BPH has been one of the important factors constraining rice yield. As the area of cultivated hybrid rice varieties gradually expands around the world, their resistance to BPH is attracting increasing attention by rice researchers (Hasan et al. 2015). Numerous BPH resistance genes have been introduced and pyramided into elite rice varieties, which has resulted in strongly improved capacity of rice to endure damage caused by BPH (Myint et al. 2012; Qiu et al. 2012; Wan et al. 2013; Suh et al. 2011). With the adaptation of BPH to resistant varieties and the evolution of a new biotype of BPH (Fujita et al. 2013), different BPH resistance genes still need to be pyramided into multiple elite hybrid rice varieties to overcome these problems. In the present study, through molecular-marker assisted backcross (MAB) breeding, we successfully transferred two BPH-resistance genes, Bph14 and Bph15, into an elite restorer line Huahui938 to obtain three improved lines, which showed enhanced resistance to BPH compared with the controls. When these NILs were crossed with the CMS line with the same BPH resistance genes, the hybrids (homozygous genotype with resistance loci) were resistant against BPH. Some derived hybrids had higher yield and more desirable rice qualities and agronomic performance compared with the controls. Therefore, it is possible to develop hybrid rice with high BPH resistance and excellent agronomic performance in the future and to solve the problem of hybrid rice being susceptible to BPH (Horgan and Crisol 2013).

The effect of BPH resistance genes would be influenced by various genetic backgrounds (Qiu et al. 2012; Jairin et al. 2010). Some previous studies demonstrated that hybrids with heterozygous Bph14 and Bph15 showed moderate resistance to BPH (Hu et al. 2012; Hu et al. 2013). However, our results indicated that the heterozygote of these two genes was susceptible to BPH in some hybrid backgrounds at the seedling stage. In fact, BPH resistance genes with a partial dominant effect would show moderate resistance or would be susceptible to BPH in a heterozygous state under different genetic backgrounds (Liu et al. 2016). Therefore, it is essential to simultaneously stack Bph14 and Bph15 into male and female parents to guarantee hybrids with certain and durable resistance to BPH.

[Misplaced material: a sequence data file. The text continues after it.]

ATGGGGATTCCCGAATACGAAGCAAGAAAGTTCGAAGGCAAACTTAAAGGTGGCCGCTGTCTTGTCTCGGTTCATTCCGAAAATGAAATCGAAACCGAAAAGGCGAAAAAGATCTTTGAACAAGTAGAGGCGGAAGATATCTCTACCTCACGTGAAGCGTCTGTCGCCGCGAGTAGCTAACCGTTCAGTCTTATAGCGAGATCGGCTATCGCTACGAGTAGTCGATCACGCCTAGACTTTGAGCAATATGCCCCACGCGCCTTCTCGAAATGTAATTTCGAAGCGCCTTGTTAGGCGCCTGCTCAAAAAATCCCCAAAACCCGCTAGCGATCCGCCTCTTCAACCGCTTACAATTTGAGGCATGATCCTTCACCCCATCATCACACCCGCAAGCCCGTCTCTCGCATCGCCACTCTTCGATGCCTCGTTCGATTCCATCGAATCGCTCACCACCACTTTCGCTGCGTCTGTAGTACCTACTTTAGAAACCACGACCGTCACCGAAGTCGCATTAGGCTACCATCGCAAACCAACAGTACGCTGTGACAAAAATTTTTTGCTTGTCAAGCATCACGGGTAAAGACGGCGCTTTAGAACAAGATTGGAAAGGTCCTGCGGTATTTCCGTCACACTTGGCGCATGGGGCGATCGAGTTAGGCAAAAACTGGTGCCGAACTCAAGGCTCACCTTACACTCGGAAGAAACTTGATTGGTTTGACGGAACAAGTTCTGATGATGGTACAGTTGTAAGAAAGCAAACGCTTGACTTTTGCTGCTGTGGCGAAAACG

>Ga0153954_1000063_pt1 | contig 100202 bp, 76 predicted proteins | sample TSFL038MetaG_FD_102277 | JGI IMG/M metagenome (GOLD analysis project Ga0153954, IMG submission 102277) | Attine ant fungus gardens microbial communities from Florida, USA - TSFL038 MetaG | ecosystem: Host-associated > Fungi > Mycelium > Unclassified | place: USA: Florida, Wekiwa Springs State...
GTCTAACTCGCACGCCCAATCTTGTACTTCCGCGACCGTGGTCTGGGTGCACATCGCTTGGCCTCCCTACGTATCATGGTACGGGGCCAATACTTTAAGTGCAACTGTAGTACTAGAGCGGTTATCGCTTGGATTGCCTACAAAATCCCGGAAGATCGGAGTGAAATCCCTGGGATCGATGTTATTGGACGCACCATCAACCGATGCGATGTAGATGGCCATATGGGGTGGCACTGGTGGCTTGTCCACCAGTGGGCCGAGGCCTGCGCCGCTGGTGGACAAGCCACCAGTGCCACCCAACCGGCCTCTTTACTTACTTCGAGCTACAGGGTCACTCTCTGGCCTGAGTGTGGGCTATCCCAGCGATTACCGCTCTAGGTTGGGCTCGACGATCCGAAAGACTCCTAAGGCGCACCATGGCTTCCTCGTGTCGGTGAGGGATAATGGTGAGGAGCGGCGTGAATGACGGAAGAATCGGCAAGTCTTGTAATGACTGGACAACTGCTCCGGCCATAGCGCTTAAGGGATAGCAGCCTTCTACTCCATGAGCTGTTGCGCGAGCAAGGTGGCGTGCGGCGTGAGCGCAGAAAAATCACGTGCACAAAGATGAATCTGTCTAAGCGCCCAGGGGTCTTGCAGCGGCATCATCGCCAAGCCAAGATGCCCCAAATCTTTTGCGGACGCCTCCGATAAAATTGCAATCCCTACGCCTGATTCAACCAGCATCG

With respect to rice genetic improvement, developing NILs is the optimal approach to obtain modified lines with desired traits. Molecular marker-assisted selection (MAS) is a very powerful tool to accelerate the progress of developing NILs with pyramided resistance genes and to maintain the desirable characteristics of the recurrent parent. Numerous NILs have been developed with enhanced disease resistance, such as blast resistance, sheath blight resistance, and bacterial leaf blight resistance, under different genetic backgrounds (Miah et al. 2015; Khanna et al. 2015; Chen et al. 2014; Suh et al. 2013; Balachiranjeevi et al. 2015).

In previous studies in which NILs were developed, hundreds of RFLP or SSR markers were usually used for recovering and detecting the genetic background. It is time-consuming and low-efficiency work to identify polymorphism markers between the donor and recipient parent (Chen et al. 2000; Suh et al. 2011; Ahmed et al. 2016). However, it is easy to identify sufficient polymorphism SNP markers for background analysis due to the high-density and extensive marker positioning in an SNP array. In a comparative study estimating the similarity between the recurrent parent and the developed NILs, Khanna et al. (2015) found that the percent similarity was overestimated by SSR markers, and the background analysis using an SNP array was almost 300 times more cost effective and provided a more precise estimation due to higher resolution.

In this study, the genetic background of the improved NILs was analyzed using the SNP array RICE6K, which contains 5,102 SNP and InDel markers. We detected 550 SNP markers showing polymorphisms between Huahui938 and B5 in an efficient amount of time. Jiang et al. (2015) examined the genetic background recovery of developed lines using the same RICE6K array and obtained accurate results. Mi et al. (2016) obtained a modified 9311 line carrying stacked genes f5-n and S5-n with an RPG recovery rate higher than 99 % using RICE6K, and a higher density SNP array in the BC5 generation and the agronomic performance of those NILs did not differ from the recurrent parent 9311. Thus, as the cost of genotyping using an SNP array decreases, it will be possible to use this powerful tool to develop NILs in all breeding schemes in the near future.

In the present study, the hybrid combination Luohong4A/HB13002-50-9-7 exhibited BPH resistance, high yield and good rice quality similar to that of Fengliangyou4. We affirm that this hybrid can be used for rice production in the BPH epidemic region in southern China. The yield of Quan9311A/HB13002-50-9-7 was the highest among the tested combinations even though it showed no resistance against BPH at the seedling stage. We believe this can be used as a high yield hybrid for production in areas where BPH does not occur.